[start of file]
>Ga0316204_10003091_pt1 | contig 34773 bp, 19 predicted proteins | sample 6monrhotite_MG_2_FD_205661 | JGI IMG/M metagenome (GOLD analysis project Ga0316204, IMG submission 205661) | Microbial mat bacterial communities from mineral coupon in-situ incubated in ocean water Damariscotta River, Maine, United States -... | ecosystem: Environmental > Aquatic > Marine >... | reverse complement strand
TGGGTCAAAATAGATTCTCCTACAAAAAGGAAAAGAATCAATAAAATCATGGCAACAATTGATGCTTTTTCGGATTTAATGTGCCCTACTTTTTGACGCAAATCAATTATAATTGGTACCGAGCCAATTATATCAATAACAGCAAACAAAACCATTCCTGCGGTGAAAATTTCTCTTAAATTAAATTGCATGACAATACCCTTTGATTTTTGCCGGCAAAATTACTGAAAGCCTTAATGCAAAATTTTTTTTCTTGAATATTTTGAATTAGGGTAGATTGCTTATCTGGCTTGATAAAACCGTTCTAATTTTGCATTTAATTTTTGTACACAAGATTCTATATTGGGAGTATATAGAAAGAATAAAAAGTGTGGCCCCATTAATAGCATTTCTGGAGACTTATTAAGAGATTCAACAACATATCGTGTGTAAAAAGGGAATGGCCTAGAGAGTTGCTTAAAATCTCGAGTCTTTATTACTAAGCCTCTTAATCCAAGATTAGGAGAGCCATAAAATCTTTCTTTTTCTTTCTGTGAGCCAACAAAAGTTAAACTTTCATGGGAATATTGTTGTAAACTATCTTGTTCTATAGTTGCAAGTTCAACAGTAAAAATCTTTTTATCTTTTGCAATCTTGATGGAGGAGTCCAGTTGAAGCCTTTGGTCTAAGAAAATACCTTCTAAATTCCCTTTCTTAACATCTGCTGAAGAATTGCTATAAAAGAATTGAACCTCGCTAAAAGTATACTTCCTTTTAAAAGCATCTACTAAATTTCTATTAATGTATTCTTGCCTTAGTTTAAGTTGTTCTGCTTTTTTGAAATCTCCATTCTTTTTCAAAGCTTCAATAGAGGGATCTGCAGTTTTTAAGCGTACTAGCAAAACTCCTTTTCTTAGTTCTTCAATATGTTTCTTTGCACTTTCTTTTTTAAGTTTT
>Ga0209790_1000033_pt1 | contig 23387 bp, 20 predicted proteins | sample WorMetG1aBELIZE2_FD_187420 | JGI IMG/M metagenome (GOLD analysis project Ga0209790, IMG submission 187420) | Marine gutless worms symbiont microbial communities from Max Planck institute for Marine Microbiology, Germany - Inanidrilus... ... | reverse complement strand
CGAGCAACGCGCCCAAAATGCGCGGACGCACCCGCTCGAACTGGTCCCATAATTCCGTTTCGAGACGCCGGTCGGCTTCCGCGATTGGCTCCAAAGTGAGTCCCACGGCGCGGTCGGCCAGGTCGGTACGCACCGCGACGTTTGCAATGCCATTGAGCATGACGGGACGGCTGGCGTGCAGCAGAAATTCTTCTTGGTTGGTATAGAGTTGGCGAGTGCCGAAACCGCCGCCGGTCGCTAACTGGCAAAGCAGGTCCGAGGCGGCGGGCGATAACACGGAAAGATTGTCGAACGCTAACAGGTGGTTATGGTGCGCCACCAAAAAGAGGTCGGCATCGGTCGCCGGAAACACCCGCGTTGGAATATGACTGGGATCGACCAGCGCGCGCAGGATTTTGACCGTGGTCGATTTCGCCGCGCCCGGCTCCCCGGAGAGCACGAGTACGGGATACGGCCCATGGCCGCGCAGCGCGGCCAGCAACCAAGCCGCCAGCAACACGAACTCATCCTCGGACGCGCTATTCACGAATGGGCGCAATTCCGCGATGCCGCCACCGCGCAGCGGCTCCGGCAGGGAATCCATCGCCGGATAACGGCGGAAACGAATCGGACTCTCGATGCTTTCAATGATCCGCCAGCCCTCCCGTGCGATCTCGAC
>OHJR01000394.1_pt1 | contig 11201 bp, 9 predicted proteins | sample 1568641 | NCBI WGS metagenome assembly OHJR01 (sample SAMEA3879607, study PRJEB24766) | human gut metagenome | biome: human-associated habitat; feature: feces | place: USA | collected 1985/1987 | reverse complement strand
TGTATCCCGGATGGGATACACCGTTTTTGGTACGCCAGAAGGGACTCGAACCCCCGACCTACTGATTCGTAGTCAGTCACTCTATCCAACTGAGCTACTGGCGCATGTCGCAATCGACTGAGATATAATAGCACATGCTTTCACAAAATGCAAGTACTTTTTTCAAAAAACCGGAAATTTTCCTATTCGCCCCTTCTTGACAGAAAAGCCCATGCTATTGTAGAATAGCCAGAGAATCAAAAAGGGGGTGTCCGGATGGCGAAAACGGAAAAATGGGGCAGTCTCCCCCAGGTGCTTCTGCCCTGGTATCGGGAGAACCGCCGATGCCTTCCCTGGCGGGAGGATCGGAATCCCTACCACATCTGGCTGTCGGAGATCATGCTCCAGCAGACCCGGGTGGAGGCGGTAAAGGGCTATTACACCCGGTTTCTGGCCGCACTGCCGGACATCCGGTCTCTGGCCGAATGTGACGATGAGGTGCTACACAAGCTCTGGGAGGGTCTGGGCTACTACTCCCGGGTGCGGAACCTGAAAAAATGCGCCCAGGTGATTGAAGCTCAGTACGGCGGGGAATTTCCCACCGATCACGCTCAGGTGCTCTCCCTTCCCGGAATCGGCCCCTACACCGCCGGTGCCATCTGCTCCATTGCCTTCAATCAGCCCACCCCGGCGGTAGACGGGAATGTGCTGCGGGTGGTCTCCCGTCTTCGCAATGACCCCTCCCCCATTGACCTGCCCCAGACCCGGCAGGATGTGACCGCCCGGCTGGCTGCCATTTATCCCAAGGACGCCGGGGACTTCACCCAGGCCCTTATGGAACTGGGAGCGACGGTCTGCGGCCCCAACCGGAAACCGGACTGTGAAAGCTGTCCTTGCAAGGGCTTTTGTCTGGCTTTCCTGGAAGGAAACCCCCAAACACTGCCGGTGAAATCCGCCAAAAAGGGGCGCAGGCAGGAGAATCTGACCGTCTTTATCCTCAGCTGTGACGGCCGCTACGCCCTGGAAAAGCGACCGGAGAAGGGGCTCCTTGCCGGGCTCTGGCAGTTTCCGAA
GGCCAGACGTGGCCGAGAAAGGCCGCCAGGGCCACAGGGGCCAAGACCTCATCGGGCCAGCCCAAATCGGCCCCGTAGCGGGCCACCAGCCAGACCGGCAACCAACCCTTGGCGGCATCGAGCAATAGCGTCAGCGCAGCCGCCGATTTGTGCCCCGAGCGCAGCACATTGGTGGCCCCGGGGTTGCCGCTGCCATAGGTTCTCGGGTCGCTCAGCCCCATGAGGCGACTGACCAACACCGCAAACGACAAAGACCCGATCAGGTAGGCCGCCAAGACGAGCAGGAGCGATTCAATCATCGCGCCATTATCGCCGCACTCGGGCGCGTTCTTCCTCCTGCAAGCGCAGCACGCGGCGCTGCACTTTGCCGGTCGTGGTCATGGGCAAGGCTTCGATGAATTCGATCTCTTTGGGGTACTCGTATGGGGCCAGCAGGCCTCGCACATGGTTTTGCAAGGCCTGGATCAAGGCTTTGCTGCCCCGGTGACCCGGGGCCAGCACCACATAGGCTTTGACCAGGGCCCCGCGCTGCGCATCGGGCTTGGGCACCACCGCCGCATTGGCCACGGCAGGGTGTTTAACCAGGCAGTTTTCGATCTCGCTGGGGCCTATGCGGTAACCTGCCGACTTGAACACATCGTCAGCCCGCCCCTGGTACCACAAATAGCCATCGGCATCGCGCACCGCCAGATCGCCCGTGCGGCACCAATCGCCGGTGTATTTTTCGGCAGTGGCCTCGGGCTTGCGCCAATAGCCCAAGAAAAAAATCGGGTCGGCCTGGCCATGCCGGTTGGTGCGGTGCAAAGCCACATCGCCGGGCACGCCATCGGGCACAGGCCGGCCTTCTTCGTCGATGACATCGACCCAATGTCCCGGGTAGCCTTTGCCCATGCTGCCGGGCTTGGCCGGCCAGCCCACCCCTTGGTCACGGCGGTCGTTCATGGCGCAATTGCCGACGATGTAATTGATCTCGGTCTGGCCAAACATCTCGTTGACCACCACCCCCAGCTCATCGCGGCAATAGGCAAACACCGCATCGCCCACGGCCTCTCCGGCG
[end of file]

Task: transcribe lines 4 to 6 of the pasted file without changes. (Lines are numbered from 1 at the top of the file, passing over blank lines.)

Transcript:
CGAGCAACGCGCCCAAAATGCGCGGACGCACCCGCTCGAACTGGTCCCATAATTCCGTTTCGAGACGCCGGTCGGCTTCCGCGATTGGCTCCAAAGTGAGTCCCACGGCGCGGTCGGCCAGGTCGGTACGCACCGCGACGTTTGCAATGCCATTGAGCATGACGGGACGGCTGGCGTGCAGCAGAAATTCTTCTTGGTTGGTATAGAGTTGGCGAGTGCCGAAACCGCCGCCGGTCGCTAACTGGCAAAGCAGGTCCGAGGCGGCGGGCGATAACACGGAAAGATTGTCGAACGCTAACAGGTGGTTATGGTGCGCCACCAAAAAGAGGTCGGCATCGGTCGCCGGAAACACCCGCGTTGGAATATGACTGGGATCGACCAGCGCGCGCAGGATTTTGACCGTGGTCGATTTCGCCGCGCCCGGCTCCCCGGAGAGCACGAGTACGGGATACGGCCCATGGCCGCGCAGCGCGGCCAGCAACCAAGCCGCCAGCAACACGAACTCATCCTCGGACGCGCTATTCACGAATGGGCGCAATTCCGCGATGCCGCCACCGCGCAGCGGCTCCGGCAGGGAATCCATCGCCGGATAACGGCGGAAACGAATCGGACTCTCGATGCTTTCAATGATCCGCCAGCCCTCCCGTGCGATCTCGAC
>OHJR01000394.1_pt1 | contig 11201 bp, 9 predicted proteins | sample 1568641 | NCBI WGS metagenome assembly OHJR01 (sample SAMEA3879607, study PRJEB24766) | human gut metagenome | biome: human-associated habitat; feature: feces | place: USA | collected 1985/1987 | reverse complement strand
TGTATCCCGGATGGGATACACCGTTTTTGGTACGCCAGAAGGGACTCGAACCCCCGACCTACTGATTCGTAGTCAGTCACTCTATCCAACTGAGCTACTGGCGCATGTCGCAATCGACTGAGATATAATAGCACATGCTTTCACAAAATGCAAGTACTTTTTTCAAAAAACCGGAAATTTTCCTATTCGCCCCTTCTTGACAGAAAAGCCCATGCTATTGTAGAATAGCCAGAGAATCAAAAAGGGGGTGTCCGGATGGCGAAAACGGAAAAATGGGGCAGTCTCCCCCAGGTGCTTCTGCCCTGGTATCGGGAGAACCGCCGATGCCTTCCCTGGCGGGAGGATCGGAATCCCTACCACATCTGGCTGTCGGAGATCATGCTCCAGCAGACCCGGGTGGAGGCGGTAAAGGGCTATTACACCCGGTTTCTGGCCGCACTGCCGGACATCCGGTCTCTGGCCGAATGTGACGATGAGGTGCTACACAAGCTCTGGGAGGGTCTGGGCTACTACTCCCGGGTGCGGAACCTGAAAAAATGCGCCCAGGTGATTGAAGCTCAGTACGGCGGGGAATTTCCCACCGATCACGCTCAGGTGCTCTCCCTTCCCGGAATCGGCCCCTACACCGCCGGTGCCATCTGCTCCATTGCCTTCAATCAGCCCACCCCGGCGGTAGACGGGAATGTGCTGCGGGTGGTCTCCCGTCTTCGCAATGACCCCTCCCCCATTGACCTGCCCCAGACCCGGCAGGATGTGACCGCCCGGCTGGCTGCCATTTATCCCAAGGACGCCGGGGACTTCACCCAGGCCCTTATGGAACTGGGAGCGACGGTCTGCGGCCCCAACCGGAAACCGGACTGTGAAAGCTGTCCTTGCAAGGGCTTTTGTCTGGCTTTCCTGGAAGGAAACCCCCAAACACTGCCGGTGAAATCCGCCAAAAAGGGGCGCAGGCAGGAGAATCTGACCGTCTTTATCCTCAGCTGTGACGGCCGCTACGCCCTGGAAAAGCGACCGGAGAAGGGGCTCCTTGCCGGGCTCTGGCAGTTTCCGAA